White oak, on the other hand, tends to be more expensive when shopping for wider planks, particularly 5′′ and wider.

This is most likely due to the fact that red oak trees tend to grow bigger and have a larger diameter than white oak trees. Also, red oak trees are more prevalent than white oak (especially in the United States).

6. Stair Treads And Attachments

Red oak is most commonly used in saddles, stair treads, banisters, and other accessories.

If you already have oak-based stair treads in your house, they’re probably red oak, and you’d be better off matching them.

If you require new treads or other attachments, red oak is easily accessible (and therefore less expensive).

Other Factors To Consider For Red Oak vs White Oak Flooring

It’s important to note that coordinating hardwood is a more complex process than simply pairing red oak vs white oak flooring.

Complementary items that will help your hardwood floor last longer:

1. Floor effects felt pads

2. Bona floor cleaner

3. Harfkoko dog and cat socks

4. ProSource chair mat

There are also different grades for hardwood flooring (e.g. select grade, Number 1 common, and Number 2 common).

It’s best to hire a hardwood flooring professional if you’re not sure what kind of hardwood flooring is there in your home.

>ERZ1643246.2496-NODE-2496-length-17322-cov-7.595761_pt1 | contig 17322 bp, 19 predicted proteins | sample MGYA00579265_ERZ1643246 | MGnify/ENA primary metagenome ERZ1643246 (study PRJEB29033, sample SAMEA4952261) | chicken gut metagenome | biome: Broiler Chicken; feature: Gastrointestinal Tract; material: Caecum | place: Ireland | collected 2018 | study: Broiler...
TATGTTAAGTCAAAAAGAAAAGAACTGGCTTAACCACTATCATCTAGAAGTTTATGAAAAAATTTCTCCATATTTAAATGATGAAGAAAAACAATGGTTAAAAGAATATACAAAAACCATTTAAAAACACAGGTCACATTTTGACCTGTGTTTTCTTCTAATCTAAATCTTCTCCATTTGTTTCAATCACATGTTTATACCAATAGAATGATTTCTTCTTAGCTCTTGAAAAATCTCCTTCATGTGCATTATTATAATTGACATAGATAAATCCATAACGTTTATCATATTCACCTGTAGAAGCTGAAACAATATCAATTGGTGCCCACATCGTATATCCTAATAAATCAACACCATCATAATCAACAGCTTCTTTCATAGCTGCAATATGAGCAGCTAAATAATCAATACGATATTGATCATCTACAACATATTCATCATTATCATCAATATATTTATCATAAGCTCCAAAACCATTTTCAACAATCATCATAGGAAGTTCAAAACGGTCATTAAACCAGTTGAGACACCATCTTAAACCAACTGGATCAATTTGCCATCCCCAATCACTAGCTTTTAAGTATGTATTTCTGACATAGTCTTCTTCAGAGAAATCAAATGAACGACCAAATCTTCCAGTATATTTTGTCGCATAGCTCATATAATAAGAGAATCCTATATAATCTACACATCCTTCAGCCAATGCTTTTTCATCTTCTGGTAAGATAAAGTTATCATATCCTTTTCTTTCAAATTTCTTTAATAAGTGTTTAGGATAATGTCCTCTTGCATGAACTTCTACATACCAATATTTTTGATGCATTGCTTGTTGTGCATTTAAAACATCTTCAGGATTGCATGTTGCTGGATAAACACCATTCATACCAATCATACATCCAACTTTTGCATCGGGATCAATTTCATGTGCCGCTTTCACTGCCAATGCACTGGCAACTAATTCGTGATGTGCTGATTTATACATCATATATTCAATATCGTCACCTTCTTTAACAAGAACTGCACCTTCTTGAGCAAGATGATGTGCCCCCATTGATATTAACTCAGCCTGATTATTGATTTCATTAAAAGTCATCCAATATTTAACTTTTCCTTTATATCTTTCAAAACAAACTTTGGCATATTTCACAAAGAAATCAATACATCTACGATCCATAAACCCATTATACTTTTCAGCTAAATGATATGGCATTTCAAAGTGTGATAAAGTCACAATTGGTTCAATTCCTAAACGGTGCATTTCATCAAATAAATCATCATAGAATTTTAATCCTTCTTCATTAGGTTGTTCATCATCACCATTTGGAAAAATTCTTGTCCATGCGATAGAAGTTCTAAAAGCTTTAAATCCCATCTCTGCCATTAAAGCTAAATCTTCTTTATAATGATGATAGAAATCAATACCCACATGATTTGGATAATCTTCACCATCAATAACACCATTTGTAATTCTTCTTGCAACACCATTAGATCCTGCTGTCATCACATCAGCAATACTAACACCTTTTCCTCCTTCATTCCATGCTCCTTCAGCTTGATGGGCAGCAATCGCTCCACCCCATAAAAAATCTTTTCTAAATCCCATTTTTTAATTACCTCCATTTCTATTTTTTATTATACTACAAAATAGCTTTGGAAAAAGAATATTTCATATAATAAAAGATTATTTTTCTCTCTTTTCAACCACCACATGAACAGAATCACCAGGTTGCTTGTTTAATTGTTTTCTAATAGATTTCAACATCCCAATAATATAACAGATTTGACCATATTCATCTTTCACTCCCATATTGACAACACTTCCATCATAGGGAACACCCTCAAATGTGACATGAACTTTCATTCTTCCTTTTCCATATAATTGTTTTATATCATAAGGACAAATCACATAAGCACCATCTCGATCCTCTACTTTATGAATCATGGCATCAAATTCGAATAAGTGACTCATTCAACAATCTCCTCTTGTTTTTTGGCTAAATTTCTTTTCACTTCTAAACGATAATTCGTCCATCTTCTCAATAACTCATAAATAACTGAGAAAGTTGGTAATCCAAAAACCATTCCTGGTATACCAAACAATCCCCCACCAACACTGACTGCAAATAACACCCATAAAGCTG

Also, remember that both white and red oak flooring can be stained to make them darker. Both types react differently to stain colors, so it’s crucial to test the floors first to be sure.

White oak has a browner and darker appearance, whereas red oak has a lighter appearance with red undertones.

The presence of red undertones in red oak is more noticeable with the ones having lighter stains; however, the darker the stain, the more the red/pink is drowned out.

White oak is a great option for those who choose to go grey. With this nice tone, the paint and graining tend to go well. And, since red oak has an underlying pink hue, you’ll need to use a darker grey to cover it up.


Having discussed the differences between red oak vs white oak flooring, both are favorable choices. Some homeowners prefer the appearance of white oak, while others like red oak.

Too often, we’ve seen homeowners (or contractors) mismatch the wood, using white oak in some places and red oak in others. This results in the wood never looking identical – the graining would differ, and the stain colors would vary.

Choose your favorite if you are starting a project or replacing floors. It’s better to match if you are working with existing hardwood.

You might also be interested in checking out the comparison guide for planer vs jointer.

By Robin M

Robin remains an active participant in the skilled trades community. His hands-on involvement in projects, coupled with a genuine enthusiasm for helping others succeed in their home improvement pursuits, reflects his commitment to empowering readers with the knowledge they need to tackle projects confidently.